Throughout the rest of the show, I found myself captivated by how much of Sinatra’s personality trickles out of his character. His charm and wittiness were palpable, as he smooth-talked dames, impudently put down authoritative figures and whaled on tough guys, all in typical Sinatra fashion.

    I was impressed by the seamless scene progressions as well. I’m no expert, but I could pick up on simple, effective devices that showed depth and action. I remember one scene in particular demonstrated great depth, in which Rocky screws up an order of oysters, resulting in the customer roaring in the “dining room,” the waiter nervously entering the kitchen asking what happened, followed by the enraged customer storming into the kitchen demanding answers. You could sense the timing and weighted sound amplification that was required to bring those events to life.

    Overall, I enjoyed the show’s first episode. It was a lively, albeit impossible, story that I could follow and envision as it went along. And, by the way, Sinatra actually did go on to win an Oscar for Best Supporting Actor.


  12. Devin Turk
    Journalism 479G
    Radio Assignment
    For the radio assignment I decided to listen to an episode of the program Amos ‘n’ Andy. Amos ‘n’ Andy was a show that took place in Chicago in 1928 about two black characters, the modest, pragmatic Amos and the blustery, self-confident Andy (Radio Hall of Fame). They were two men who moved from Alabama to Illinois in search of fortune (Widner).
    The actors who played the characters were actually white men named Freeman Gosden and Charles Correll. The men mimicked African American vernacular to sound like black men (Deane, Pam). Because of this Amos ‘n’ Andy’s humor caused much controversy among African-Americans (Radio Hall of Fame).
    Even with the controversy, the show wildly successful. In the 1930’s, over 40 million listeners tuned in every night (Radio Hall of Fame). It went on to be the longest running radio program in history (Deane, Pam).
    A few things stood out to me when I listened to the program. The most noticeable thing I heard was a constant static sound in the background that distracted me at first, but I had gotten used to by the end. I immediately noticed the way they spoke; very slow and drawn out, with a bit of a southern twang. You could tell that they were trying to sound like two African American southern men, and if I hadn’t of read the truth, I would have believed it.
    The acting was surprisingly good and the story was creative as well. It was a bit outdated but the point still got across. Overall I enjoyed listening to the show but I cannot imagine myself ever crowding around a radio as my source of entertainment.

    Deane, Pam. "AMOS 'N' ANDY SHOW - The Museum of Broadcast Communications."AMOS
    'N' ANDY SHOW - The Museum of Broadcast Communications. N.p., n.d. Web. 06 Sept. 2012. .
    "Radio Hall of Fame -Amos 'n' Andy." Radio Hall of Fame -Amos 'n' Andy. Radio Hall of Fame,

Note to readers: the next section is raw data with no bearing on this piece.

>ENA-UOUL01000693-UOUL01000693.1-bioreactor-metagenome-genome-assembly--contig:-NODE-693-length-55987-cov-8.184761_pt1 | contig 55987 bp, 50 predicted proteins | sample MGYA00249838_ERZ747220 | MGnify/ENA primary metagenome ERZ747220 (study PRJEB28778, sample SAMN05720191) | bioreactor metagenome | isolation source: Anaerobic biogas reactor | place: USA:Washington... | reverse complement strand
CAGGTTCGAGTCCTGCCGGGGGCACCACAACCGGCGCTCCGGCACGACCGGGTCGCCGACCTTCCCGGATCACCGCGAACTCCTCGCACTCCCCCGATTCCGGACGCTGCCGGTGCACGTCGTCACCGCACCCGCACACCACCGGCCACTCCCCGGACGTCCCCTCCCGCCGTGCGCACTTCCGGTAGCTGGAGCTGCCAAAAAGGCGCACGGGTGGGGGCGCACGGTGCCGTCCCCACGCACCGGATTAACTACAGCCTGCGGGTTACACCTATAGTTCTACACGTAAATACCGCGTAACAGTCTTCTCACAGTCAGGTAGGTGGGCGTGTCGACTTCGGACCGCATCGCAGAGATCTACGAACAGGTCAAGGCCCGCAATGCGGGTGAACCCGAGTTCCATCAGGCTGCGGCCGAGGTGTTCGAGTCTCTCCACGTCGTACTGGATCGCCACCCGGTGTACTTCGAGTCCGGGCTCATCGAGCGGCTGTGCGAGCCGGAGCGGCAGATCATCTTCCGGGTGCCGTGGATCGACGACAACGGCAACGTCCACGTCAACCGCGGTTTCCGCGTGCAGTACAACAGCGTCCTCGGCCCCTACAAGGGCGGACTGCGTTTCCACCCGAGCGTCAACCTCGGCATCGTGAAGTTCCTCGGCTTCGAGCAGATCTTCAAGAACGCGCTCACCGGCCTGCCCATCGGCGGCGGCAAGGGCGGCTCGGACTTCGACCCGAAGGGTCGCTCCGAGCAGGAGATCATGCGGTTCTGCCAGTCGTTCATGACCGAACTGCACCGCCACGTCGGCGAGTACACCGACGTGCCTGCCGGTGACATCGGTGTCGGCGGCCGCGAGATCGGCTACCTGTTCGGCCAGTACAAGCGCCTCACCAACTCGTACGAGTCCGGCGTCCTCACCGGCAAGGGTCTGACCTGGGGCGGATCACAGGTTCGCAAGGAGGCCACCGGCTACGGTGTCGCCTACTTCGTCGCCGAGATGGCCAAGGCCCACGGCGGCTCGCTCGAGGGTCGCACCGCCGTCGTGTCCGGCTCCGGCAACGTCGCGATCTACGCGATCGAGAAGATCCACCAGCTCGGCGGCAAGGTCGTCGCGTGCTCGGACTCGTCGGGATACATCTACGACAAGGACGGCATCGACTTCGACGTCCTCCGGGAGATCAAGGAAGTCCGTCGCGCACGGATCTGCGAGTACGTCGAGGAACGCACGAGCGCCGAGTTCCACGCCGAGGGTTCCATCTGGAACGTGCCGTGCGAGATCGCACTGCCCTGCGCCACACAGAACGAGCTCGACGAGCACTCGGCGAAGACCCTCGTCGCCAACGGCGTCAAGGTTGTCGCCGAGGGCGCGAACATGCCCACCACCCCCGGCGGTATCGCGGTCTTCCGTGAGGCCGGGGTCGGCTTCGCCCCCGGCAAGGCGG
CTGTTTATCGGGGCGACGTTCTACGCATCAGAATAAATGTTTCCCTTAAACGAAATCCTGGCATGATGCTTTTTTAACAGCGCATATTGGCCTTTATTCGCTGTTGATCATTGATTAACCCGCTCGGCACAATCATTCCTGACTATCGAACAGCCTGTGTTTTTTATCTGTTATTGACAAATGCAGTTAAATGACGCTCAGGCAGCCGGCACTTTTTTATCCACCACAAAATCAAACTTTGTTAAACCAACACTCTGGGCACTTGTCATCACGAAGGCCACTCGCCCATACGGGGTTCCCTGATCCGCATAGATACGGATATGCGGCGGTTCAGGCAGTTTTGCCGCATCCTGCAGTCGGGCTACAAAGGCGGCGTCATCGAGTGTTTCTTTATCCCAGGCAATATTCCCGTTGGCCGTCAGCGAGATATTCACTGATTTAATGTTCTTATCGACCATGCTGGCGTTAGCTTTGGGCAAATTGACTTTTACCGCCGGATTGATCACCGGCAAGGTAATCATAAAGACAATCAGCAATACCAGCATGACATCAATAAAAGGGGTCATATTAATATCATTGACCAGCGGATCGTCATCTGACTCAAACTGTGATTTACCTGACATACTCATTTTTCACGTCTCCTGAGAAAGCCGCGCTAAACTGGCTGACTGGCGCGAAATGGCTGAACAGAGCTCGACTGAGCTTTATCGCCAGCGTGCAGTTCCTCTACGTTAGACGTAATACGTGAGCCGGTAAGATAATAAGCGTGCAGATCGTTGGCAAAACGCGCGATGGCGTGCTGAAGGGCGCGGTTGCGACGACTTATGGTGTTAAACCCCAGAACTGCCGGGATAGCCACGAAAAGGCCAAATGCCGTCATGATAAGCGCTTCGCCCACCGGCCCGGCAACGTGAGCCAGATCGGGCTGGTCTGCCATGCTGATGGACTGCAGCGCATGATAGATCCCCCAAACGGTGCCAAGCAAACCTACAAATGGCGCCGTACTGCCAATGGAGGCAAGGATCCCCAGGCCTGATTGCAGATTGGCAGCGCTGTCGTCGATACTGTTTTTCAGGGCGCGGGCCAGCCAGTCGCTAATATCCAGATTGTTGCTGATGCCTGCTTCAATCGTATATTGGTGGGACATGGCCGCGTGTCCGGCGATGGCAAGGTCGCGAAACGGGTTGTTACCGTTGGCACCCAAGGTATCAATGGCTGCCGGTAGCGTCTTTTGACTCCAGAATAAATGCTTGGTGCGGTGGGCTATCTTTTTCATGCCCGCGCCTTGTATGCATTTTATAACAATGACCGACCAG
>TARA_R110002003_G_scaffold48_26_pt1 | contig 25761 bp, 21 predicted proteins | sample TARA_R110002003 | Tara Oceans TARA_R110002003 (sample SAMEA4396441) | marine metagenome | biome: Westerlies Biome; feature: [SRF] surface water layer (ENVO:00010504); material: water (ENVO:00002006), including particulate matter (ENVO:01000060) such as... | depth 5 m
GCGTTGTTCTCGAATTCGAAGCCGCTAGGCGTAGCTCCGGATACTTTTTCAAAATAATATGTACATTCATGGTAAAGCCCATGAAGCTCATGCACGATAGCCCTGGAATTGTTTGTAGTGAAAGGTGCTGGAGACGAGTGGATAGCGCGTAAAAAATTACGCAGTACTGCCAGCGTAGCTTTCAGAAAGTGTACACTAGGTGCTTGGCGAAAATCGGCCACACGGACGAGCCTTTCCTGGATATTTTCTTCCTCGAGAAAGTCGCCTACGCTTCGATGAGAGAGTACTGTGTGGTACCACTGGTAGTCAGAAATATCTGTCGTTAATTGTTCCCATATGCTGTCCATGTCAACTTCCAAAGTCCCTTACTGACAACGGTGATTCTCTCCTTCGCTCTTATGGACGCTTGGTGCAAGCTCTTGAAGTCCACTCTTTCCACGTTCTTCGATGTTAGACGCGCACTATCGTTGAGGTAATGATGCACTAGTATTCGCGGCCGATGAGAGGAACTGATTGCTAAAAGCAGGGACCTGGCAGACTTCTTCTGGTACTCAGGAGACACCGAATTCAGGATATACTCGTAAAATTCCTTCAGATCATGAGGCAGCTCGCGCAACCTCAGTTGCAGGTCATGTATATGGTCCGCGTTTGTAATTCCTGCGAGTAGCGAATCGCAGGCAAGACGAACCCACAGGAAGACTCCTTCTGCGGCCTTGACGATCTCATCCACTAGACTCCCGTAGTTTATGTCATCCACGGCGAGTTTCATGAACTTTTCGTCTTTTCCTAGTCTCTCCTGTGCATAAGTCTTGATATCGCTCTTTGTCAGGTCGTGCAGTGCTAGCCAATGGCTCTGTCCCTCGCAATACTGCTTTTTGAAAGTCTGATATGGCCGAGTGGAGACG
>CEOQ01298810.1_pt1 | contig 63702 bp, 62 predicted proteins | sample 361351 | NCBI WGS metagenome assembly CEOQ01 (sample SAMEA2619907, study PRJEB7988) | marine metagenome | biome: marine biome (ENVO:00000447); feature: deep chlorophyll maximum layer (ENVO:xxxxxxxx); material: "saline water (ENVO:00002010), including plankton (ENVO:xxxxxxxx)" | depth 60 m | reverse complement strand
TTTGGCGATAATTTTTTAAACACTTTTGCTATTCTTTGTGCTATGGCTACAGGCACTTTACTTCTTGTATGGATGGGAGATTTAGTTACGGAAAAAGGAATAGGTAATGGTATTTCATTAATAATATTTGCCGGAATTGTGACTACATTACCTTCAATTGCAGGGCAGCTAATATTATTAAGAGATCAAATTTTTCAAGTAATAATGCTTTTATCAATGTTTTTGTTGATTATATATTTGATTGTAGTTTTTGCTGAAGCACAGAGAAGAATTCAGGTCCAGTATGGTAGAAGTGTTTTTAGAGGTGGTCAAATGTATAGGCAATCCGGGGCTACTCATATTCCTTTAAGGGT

n.d. Web. 06 Sept. 2012. .
    Widner, James F. "Old-Time Radio Days - Amos N' Andy." Old-Time Radio Days - Amos N'
    Andy. N.p., n.d. Web. 06 Sept. 2012. .

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  15. For this assignment I listened to the 1944 radio broadcast “A date with Judy - Father’s day.” I came across the program on I chose this broadcast because it was a comedy and aimed towards a teenage audience. When the program started, I immediately noticed the static background noise, the kind I hear nowadays when I mistakenly turn to AM stations on the radio. Although the background noise wasn’t crisp and clear, it wasn’t a major problem while listening. I also noticed there was a narrator throughout the program who basically told you a little summary of what was going to happen in the next scene of the show. There was also a studio audience because I constantly heard clapping and laughing throughout the show. I have to admit; I didn’t really think a lot of the jokes were funny that the audience would laugh at. Being that this program was for a younger audience, I assumed I would’ve understood the humor, but I guess I was wrong since it was so old. The characters spoke properly and I didn’t hear any foul language. They would say things like ‘mother’ and ‘father’ instead of just ‘mom’ and ‘dad’. Although the characters spoke proper English, I thought they sounded a bit cartoonish. I also noticed instrumental music being played when the show was going to commercial and also when it was returning from commercial. The commercials were all about the same thing, Tums, unlike commercials today on the radio that are different every time and very long. There would only be one commercial during the breaks and I liked that because I hate how long the radio programs now go on commercial. But I was a little confused of why Tums would be the main advertisements for a teenaged aimed show.